How violence and adversity undermine human development

Data analysis shows how violence in childhood is connected to health and social problems almost three decades later.

This policy brief uses the adverse childhood experiences framework, coupled with data from the Birth to Thirty cohort study, to show the impact of violence and adversity on the lives of South Africans. It connects violence and adversity in childhood to health and social problems almost three decades later. Understanding, foregrounding and addressing the effects of violence and adversity are essential for national development.

About the author

Sara Naicker is a Researcher at the DSI-NRF Centre of Excellence in Human Development at the University of the Witwatersrand, South Africa. Her research covers child and adolescent health and development with a specific focus on early childhood development and the impact of adverse childhood events on health and wellbeing in later life.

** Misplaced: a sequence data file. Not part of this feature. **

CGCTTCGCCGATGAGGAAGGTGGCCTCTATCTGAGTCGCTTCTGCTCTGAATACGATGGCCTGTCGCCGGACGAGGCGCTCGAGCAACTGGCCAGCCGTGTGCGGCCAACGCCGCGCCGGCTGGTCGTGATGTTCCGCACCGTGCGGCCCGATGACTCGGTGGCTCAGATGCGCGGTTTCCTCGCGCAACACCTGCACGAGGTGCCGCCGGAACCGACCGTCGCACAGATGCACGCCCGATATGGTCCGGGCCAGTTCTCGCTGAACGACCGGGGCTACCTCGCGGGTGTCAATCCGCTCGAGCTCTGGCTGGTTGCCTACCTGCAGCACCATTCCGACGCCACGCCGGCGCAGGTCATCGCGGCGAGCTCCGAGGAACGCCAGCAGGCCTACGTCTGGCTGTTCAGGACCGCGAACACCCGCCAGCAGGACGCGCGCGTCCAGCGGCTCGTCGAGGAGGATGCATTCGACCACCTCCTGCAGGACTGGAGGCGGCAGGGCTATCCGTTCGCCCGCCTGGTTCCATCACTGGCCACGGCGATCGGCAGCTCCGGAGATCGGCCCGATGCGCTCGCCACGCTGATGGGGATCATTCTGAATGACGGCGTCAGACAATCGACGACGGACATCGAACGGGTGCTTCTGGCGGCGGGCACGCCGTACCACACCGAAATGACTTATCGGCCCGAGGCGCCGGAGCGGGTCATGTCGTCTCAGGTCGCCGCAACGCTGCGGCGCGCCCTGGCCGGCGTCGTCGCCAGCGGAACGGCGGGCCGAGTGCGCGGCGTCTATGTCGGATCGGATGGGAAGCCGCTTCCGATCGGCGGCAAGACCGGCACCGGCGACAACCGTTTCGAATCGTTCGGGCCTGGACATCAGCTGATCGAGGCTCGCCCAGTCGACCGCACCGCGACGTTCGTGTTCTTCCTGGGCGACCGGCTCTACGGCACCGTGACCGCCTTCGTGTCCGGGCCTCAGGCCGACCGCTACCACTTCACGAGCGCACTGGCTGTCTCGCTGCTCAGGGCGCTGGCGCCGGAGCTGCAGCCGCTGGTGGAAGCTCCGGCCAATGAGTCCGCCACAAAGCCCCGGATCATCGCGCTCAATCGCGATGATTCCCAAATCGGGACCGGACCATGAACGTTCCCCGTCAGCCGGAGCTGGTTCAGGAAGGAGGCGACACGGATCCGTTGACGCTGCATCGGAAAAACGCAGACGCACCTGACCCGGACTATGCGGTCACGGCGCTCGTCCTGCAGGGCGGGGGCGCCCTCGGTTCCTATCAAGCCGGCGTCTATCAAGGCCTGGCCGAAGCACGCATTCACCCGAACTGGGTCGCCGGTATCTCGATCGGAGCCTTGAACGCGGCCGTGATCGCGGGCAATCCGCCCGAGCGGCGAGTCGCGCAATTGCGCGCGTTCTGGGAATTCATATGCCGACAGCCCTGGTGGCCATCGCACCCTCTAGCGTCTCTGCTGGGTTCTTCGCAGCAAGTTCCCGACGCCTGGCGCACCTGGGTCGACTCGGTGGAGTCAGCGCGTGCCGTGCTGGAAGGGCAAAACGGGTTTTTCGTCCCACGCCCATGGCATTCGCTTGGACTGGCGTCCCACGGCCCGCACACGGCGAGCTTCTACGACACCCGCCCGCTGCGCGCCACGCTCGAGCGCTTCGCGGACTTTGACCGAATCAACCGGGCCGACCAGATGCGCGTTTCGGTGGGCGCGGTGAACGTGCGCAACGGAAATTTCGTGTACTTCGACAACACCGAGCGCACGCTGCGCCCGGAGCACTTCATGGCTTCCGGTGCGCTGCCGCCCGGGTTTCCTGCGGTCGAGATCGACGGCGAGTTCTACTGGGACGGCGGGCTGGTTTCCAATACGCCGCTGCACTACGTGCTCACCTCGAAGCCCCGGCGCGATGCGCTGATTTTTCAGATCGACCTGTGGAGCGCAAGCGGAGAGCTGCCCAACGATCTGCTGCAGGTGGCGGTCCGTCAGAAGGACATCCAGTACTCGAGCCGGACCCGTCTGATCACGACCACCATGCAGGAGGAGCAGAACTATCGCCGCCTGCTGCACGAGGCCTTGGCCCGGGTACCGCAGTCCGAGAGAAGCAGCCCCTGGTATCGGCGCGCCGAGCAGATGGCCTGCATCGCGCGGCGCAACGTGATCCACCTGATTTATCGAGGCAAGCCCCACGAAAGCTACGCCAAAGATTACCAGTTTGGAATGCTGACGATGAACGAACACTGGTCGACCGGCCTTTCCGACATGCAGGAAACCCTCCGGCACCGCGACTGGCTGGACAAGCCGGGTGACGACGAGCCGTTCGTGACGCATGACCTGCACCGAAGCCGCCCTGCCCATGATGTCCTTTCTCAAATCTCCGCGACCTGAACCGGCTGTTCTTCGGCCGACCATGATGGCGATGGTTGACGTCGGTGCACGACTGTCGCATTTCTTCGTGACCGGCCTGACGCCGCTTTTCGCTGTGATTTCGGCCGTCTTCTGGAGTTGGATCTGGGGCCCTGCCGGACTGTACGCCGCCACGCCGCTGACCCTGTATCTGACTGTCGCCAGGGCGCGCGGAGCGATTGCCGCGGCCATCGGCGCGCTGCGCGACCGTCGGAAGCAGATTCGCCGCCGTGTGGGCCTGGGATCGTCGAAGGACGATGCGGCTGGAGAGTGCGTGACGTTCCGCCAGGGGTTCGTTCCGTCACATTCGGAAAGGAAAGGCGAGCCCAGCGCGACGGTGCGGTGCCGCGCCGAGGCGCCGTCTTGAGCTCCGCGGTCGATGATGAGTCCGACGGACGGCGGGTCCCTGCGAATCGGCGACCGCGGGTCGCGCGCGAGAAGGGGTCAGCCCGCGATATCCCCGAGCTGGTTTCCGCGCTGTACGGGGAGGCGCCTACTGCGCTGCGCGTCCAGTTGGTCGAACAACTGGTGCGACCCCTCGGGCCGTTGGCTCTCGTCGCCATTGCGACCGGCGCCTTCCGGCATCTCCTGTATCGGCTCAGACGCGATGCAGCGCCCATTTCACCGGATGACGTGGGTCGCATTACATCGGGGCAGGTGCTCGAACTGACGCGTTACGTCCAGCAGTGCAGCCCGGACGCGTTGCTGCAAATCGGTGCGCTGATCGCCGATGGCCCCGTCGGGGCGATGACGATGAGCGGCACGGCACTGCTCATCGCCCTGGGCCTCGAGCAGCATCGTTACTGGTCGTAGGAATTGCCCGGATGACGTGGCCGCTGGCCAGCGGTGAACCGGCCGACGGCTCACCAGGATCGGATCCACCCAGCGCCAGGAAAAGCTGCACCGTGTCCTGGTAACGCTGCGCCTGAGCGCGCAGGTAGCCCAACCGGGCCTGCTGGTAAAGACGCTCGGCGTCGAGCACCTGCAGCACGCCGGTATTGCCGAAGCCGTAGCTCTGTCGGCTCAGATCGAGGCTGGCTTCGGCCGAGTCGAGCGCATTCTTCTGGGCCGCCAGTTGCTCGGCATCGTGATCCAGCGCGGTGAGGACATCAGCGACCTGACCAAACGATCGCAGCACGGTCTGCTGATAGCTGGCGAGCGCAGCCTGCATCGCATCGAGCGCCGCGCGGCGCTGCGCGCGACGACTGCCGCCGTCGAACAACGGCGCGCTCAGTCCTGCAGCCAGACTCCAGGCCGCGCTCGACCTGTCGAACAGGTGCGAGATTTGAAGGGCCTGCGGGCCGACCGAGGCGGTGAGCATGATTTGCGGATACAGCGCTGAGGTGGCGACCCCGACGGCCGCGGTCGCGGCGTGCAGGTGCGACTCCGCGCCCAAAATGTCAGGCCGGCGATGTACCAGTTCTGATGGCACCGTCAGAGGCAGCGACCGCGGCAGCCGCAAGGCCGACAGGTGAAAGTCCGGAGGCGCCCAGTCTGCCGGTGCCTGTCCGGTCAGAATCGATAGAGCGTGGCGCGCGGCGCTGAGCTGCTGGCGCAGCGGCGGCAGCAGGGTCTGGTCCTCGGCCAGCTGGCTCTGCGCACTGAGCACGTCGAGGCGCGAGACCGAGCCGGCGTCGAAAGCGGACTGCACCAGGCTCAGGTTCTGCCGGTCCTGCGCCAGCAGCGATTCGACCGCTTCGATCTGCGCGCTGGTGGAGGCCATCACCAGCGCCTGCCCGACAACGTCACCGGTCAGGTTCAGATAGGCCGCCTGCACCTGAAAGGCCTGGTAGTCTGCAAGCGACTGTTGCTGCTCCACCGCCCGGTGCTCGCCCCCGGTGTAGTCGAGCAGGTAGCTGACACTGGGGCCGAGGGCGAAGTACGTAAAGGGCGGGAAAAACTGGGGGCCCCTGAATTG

Image: Ashraf Hendricks/GroundUp

Development partners
Data collection for the Bt30 study in 2018 was funded by the Bill and Melinda Gates Foundation. This policy brief was funded by the Violence Prevention Forum's donor. The ISS is grateful for support from the members of the ISS Partnership Forum: the Hanns Seidel Foundation, the European Union, the Open Society Foundations and the governments of Denmark, Ireland, the Netherlands, Norway and Sweden.
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